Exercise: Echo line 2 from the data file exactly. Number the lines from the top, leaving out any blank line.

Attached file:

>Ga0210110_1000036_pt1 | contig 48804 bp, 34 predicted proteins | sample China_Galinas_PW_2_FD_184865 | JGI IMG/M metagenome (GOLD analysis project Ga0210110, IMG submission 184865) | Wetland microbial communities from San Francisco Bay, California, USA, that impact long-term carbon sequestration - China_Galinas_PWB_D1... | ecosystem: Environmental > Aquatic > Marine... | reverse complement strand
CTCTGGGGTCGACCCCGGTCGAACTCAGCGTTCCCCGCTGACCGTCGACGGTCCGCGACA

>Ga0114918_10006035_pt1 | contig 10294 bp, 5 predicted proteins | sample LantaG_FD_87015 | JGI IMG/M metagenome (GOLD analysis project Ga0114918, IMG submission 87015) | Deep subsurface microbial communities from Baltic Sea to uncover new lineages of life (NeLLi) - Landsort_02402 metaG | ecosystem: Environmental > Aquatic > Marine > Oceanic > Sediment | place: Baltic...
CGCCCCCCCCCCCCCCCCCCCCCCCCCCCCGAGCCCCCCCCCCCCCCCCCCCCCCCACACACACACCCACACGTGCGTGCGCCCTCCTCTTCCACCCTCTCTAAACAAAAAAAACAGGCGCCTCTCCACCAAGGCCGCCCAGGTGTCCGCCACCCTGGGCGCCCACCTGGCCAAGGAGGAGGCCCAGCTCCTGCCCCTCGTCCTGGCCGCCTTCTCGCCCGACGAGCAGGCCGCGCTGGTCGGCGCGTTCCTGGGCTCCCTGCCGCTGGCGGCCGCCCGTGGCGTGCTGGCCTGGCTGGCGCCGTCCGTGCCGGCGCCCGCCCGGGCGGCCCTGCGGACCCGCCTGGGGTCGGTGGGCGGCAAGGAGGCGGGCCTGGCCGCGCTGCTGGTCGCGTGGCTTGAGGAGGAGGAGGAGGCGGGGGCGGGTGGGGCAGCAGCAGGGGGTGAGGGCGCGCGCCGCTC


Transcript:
CTCTGGGGTCGACCCCGGTCGAACTCAGCGTTCCCCGCTGACCGTCGACGGTCCGCGACA